* The level of secondhand smoke a child is exposed to is directly proportional to the likelihood of the child becoming a smoker as an adolescent or an adult.
As a result of this broad communication of the reported risks of second-hand smoke, public-opinion polls show that the majority of Americans believe that secondhand smoke is harmful, and public policy has reflected this. For example:
* Smoking has been banned on all U.S. domestic airline flights since 1990;
* In December 2001, the U.S. Occupational Safety and Health Administration (OSHA) noted that almost 70 percent of Americans were working in smoke-free environments;
* According to the American Nonsmokers' Rights Foundation, as of July 2004 there were ordinances in more than 1,727 communities that ban or restrict smoking in indoor environments;
* As a matter of law, policy or practice, many - if not most - schools, day-care centers, fast-food restaurants and other places where children gather are virtually smoke-free; and,
* In 2001, the Centers for Disease Control reported a dramatic reduction in exposure of the general U.S. population to secondhand smoke over the course of a decade.
PRIOR LEGISLATIVE HISTORY:
2006: Senate 3rd Reading Cal./Assembly Health Cmte. 2007-08: Passed Senate/Assembly Codes Cmte. 2009: Senate Health Cmte. 2010: Senate Health Cmte./Notice of Committee Consideration Requested; Reported and Committed to Codes Cmte.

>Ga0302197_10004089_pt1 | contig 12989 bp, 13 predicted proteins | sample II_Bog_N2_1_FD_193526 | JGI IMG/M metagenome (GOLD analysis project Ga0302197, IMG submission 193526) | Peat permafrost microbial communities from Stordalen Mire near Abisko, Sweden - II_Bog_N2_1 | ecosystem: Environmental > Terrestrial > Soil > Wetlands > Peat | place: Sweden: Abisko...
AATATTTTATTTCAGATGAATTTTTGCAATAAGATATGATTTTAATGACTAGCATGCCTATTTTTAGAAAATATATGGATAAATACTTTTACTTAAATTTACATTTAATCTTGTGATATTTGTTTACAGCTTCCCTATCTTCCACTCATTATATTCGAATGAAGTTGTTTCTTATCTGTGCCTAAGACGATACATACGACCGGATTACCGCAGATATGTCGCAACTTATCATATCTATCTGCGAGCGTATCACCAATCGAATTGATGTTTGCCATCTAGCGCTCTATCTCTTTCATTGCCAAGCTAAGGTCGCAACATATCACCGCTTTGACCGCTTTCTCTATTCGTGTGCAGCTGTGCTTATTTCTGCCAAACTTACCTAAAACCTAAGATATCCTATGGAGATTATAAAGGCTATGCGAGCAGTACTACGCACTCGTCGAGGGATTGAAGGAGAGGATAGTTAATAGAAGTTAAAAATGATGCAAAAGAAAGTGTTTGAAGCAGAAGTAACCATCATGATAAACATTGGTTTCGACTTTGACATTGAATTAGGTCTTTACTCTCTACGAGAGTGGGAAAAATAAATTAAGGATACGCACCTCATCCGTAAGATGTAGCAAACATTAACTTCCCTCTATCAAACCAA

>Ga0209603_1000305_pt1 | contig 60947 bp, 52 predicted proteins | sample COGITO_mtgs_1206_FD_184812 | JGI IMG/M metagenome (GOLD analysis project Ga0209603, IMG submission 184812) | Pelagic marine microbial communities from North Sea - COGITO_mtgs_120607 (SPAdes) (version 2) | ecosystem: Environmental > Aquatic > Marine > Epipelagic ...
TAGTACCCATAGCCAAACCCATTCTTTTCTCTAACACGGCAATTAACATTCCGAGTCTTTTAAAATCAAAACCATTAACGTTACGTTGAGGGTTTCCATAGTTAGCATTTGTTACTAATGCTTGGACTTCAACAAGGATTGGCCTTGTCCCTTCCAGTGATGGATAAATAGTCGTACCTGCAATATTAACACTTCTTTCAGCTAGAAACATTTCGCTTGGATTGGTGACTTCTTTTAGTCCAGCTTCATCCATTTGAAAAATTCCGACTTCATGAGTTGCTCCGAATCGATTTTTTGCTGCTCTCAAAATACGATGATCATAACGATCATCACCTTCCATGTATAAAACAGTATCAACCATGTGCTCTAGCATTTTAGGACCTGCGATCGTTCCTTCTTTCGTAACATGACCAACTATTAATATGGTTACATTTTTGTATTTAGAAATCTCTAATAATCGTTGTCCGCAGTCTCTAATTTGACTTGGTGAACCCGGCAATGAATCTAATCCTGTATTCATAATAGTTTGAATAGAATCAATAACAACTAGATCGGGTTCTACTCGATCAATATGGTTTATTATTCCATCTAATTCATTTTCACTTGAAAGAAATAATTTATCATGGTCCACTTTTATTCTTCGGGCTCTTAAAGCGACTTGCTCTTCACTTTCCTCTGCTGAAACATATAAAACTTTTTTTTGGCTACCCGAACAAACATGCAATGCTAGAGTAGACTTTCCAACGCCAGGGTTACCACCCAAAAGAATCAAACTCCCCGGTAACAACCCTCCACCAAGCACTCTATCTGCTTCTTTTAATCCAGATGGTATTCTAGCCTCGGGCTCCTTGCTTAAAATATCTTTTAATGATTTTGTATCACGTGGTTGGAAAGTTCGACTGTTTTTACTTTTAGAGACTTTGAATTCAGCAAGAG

This act shall take effect on the ninetieth day after it shall have become a law.
STATE OF NEW YORK ________________________________________________________________________ 4401 2011-2012 Regular Sessions IN SENATE April 4, 2011 ___________Introduced by Sen. FLANAGAN -- read twice and ordered printed, and when printed to be committed to the Committee on Health AN ACT to amend the public health law, in relation to prohibiting smok- ing at playgrounds THE PEOPLE OF THE STATE OF NEW YORK, REPRESENTED IN SENATE AND ASSEM- BLY, DO ENACT AS FOLLOWS: Section 1. The public health law is amended by adding a new section 1399-o-1 to read as follows: S 1399-O-1. SMOKING RESTRICTIONS; CERTAIN OUTDOOR AREAS. SMOKING SHALL NOT BE PERMITTED AND NO PERSON SHALL SMOKE WITHIN FIFTY FEET OF ANY PLAYGROUND. FOR THE PURPOSES OF THIS SECTION, THE TERM "PLAYGROUND" MEANS AN IMPROVED AREA DESIGNED, EQUIPPED, AND SET ASIDE FOR PLAY OF SIX OR MORE CHILDREN WHICH IS NOT INTENDED FOR USE AS AN ATHLETIC PLAYING FIELD OR ATHLETIC COURT, AND SHALL INCLUDE ANY PLAY EQUIPMENT, SURFAC- ING, FENCING, SIGNS, INTERNAL PATHWAYS, INTERNAL LAND FORMS, VEGETATION, AND RELATED STRUCTURES. PLAYGROUNDS OR PLAYGROUND EQUIPMENT CONSTRUCTED UPON ONE, TWO AND THREE-FAMILY RESIDENTIAL REAL PROPERTY ARE EXEMPT FROM THE REQUIREMENTS OF THIS SECTION. S 2. This act shall take effect on the ninetieth day after it shall have become a law.EXPLANATION--Matter in ITALICS (underscored) is new; matter in brackets [ ] is old law to be omitted. LBD09501-01-1